Cover of Theorizing in Social Science by Edited by Richard Swedberg
Theorizing in Social Science
The Context of Discovery
Edited by Richard Swedberg


272 pages.
from $32.00

Hardcover ISBN: 9780804789417
Paperback ISBN: 9780804791090
Ebook ISBN: 9780804791199

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Excerpts and More

All social scientists learn the celebrated theories and frameworks of their predecessors, using them to inform their own research and observations. But before there can be theory, there must be theorizing. Theorizing in Social Science introduces the reader to the next generation of theory construction and suggests useful ways for creating social theory.

What makes certain types of theories creative, and how does one go about theorizing in a creative way? The contributors to this landmark collection—top social scientists in the fields of sociology, economics, and management—draw on personal experiences and new findings to provide a range of answers to these questions. Some turn to cognitive psychology and neuroscience's impact on our understanding of human thought, others encourage greater dialogue between and across the arts and sciences, while still others focus on the processes by which observation leads to conceptualization. Taken together, however, the chapters collectively and actively encourage a shift in the place of theory in social science today. Appealing to students and scientists across disciplines, this collection will inspire innovative approaches to producing, teaching, and learning theory.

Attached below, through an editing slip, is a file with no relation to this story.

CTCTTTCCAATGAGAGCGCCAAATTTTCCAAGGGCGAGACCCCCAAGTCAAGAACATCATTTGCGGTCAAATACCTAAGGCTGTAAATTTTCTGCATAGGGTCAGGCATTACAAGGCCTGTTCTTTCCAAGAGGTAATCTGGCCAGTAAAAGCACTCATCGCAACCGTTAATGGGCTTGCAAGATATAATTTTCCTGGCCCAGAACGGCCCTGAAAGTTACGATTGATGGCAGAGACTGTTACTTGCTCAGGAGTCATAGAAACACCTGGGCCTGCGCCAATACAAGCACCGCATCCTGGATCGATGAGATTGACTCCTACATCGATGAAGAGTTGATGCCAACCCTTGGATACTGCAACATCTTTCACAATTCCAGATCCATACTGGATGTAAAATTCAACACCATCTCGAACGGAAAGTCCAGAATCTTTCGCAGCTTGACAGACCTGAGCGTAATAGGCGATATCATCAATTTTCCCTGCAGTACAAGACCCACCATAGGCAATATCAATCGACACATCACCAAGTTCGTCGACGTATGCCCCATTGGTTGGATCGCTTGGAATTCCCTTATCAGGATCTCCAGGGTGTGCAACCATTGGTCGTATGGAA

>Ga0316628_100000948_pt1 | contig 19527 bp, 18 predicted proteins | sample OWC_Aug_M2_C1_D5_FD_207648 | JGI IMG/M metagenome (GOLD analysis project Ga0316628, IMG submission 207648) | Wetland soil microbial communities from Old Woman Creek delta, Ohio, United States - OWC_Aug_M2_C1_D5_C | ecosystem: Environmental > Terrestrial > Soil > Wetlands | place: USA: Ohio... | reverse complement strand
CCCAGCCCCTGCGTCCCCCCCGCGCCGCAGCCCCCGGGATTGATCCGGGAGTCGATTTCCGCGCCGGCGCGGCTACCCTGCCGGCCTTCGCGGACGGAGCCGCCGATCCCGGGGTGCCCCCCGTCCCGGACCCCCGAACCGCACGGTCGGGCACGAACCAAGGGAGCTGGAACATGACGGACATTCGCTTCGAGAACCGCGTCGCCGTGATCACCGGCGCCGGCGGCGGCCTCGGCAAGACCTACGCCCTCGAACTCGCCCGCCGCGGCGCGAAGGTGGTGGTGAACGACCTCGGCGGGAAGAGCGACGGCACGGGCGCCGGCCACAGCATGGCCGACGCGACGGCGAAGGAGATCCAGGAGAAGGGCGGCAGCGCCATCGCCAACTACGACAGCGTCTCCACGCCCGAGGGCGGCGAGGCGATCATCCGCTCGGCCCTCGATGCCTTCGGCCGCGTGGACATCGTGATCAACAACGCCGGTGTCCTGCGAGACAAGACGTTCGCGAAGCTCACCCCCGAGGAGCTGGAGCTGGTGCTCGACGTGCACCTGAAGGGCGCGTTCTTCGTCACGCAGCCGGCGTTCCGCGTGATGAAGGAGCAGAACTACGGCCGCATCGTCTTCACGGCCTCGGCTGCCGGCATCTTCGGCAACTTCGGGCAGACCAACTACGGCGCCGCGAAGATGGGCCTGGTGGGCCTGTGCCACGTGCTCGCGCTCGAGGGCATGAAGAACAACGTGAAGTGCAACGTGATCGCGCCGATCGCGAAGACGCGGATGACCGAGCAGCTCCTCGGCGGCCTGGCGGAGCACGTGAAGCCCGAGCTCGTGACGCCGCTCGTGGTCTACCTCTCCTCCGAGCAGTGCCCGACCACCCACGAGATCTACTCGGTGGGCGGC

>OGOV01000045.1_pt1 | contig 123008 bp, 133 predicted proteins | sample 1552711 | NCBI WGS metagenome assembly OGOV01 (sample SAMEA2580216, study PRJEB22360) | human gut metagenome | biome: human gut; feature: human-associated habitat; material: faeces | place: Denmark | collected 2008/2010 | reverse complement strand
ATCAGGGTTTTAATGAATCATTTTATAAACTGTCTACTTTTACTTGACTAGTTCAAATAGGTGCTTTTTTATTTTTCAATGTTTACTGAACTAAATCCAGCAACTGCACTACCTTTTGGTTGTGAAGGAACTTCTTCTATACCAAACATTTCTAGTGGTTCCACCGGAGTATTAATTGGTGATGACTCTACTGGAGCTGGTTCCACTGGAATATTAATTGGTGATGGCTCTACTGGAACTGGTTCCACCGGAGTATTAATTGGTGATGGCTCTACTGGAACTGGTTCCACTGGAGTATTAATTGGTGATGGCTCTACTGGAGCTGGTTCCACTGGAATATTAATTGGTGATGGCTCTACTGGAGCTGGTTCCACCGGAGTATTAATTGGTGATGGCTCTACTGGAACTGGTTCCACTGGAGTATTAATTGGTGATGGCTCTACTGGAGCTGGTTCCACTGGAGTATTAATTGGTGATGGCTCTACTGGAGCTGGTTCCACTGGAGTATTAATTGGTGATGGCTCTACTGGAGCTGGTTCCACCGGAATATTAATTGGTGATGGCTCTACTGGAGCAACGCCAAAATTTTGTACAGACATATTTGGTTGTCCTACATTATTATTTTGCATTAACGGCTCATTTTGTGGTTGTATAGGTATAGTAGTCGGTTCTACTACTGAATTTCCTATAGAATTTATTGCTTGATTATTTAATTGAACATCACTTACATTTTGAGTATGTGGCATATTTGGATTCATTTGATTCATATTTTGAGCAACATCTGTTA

About the author

Richard Swedberg is Professor of Sociology at Cornell University and author of numerous books, including The Max Weber Dictionary (SUP 2005) and Principles of Economic Sociology (2003), among others.

"The debate about methodology in the social sciences has almost completely bypassed discussion of the tools that we can use to build good theories. This book is giant step forward in correcting this omission. If we are lucky, it will stimulate a new branch of methodology devoted to the procedures that analysts can most productively use in the context of discovery."

—James Mahoney, Northwestern University